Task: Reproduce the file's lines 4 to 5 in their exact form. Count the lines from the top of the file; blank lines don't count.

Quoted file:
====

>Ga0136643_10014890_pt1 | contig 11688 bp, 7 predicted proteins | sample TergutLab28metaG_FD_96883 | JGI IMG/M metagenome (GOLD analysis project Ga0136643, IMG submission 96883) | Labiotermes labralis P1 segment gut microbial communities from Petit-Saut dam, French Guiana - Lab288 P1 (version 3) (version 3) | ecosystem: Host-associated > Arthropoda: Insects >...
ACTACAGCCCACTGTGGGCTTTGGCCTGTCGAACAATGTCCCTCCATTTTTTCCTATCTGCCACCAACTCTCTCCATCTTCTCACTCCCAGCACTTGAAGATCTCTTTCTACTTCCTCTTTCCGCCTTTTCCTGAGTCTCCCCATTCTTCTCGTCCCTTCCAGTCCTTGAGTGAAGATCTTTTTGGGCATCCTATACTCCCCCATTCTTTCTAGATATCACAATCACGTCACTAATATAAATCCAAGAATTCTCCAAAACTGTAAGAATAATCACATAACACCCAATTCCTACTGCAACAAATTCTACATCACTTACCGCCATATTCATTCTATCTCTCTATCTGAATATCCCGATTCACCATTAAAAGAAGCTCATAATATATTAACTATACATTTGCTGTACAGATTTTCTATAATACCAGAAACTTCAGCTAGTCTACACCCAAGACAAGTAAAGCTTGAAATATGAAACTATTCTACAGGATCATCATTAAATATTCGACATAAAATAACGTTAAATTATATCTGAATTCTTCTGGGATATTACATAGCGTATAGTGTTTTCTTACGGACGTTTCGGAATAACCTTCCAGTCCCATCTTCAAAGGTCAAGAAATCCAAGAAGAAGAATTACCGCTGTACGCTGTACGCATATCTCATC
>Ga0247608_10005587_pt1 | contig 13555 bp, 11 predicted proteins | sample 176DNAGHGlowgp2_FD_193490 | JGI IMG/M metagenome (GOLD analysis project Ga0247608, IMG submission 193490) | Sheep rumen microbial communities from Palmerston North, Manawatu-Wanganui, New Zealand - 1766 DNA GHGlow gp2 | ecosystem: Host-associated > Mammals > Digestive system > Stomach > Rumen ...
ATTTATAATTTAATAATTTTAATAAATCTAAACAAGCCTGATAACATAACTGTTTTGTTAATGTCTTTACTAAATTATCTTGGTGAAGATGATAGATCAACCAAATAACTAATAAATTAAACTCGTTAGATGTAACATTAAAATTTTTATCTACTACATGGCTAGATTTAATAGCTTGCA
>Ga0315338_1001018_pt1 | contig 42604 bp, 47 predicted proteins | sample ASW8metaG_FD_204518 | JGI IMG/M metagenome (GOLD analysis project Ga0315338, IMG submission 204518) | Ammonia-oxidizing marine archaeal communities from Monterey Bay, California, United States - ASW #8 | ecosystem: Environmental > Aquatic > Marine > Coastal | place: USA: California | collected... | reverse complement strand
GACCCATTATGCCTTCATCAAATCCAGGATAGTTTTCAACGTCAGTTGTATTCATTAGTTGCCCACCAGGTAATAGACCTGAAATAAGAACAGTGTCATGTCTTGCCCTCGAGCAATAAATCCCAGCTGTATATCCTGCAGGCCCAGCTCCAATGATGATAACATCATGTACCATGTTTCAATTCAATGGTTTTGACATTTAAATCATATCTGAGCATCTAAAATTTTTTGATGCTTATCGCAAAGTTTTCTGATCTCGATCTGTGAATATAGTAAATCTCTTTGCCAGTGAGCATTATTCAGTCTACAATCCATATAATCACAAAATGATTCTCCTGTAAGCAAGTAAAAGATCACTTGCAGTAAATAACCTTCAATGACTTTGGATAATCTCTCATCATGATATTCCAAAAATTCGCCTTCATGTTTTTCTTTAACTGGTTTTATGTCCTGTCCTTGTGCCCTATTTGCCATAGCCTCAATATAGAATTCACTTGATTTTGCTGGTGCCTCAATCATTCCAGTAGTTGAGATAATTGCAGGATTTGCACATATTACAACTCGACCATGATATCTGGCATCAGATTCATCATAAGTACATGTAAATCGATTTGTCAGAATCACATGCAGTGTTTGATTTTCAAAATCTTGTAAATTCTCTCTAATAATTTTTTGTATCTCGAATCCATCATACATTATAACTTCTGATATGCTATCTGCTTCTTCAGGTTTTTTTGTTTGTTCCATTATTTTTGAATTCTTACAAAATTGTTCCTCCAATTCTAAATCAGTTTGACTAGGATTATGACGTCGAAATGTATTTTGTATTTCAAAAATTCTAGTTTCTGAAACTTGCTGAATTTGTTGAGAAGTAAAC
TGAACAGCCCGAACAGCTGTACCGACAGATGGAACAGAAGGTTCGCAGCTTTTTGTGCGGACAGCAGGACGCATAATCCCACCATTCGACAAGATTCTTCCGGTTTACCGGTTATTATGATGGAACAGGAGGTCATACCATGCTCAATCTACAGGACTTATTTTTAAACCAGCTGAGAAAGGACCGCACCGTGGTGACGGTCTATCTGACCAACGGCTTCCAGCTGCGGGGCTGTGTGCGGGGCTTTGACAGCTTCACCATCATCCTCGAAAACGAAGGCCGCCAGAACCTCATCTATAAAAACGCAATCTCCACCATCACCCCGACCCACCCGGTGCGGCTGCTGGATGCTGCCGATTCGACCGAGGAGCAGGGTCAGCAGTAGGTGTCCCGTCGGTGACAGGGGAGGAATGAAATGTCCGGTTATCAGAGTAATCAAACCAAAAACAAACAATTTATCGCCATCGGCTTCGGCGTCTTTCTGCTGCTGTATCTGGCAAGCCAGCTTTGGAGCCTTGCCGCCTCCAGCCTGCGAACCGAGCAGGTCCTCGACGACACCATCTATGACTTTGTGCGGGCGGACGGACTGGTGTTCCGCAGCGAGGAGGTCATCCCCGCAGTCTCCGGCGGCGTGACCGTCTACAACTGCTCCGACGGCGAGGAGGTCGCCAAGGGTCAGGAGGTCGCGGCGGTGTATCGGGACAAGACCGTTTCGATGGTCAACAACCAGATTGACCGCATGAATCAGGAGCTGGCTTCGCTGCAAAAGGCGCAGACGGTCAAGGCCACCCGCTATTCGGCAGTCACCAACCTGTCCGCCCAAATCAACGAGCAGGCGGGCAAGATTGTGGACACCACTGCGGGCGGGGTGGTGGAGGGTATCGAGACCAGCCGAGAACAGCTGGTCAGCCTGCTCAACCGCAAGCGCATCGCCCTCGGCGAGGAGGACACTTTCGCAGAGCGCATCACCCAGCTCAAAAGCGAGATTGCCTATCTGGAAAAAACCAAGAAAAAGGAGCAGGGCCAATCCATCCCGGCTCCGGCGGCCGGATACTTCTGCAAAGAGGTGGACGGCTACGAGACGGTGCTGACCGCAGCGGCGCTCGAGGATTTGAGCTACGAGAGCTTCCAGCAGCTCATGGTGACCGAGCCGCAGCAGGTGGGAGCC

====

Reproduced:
ATTTATAATTTAATAATTTTAATAAATCTAAACAAGCCTGATAACATAACTGTTTTGTTAATGTCTTTACTAAATTATCTTGGTGAAGATGATAGATCAACCAAATAACTAATAAATTAAACTCGTTAGATGTAACATTAAAATTTTTATCTACTACATGGCTAGATTTAATAGCTTGCA
>Ga0315338_1001018_pt1 | contig 42604 bp, 47 predicted proteins | sample ASW8metaG_FD_204518 | JGI IMG/M metagenome (GOLD analysis project Ga0315338, IMG submission 204518) | Ammonia-oxidizing marine archaeal communities from Monterey Bay, California, United States - ASW #8 | ecosystem: Environmental > Aquatic > Marine > Coastal | place: USA: California | collected... | reverse complement strand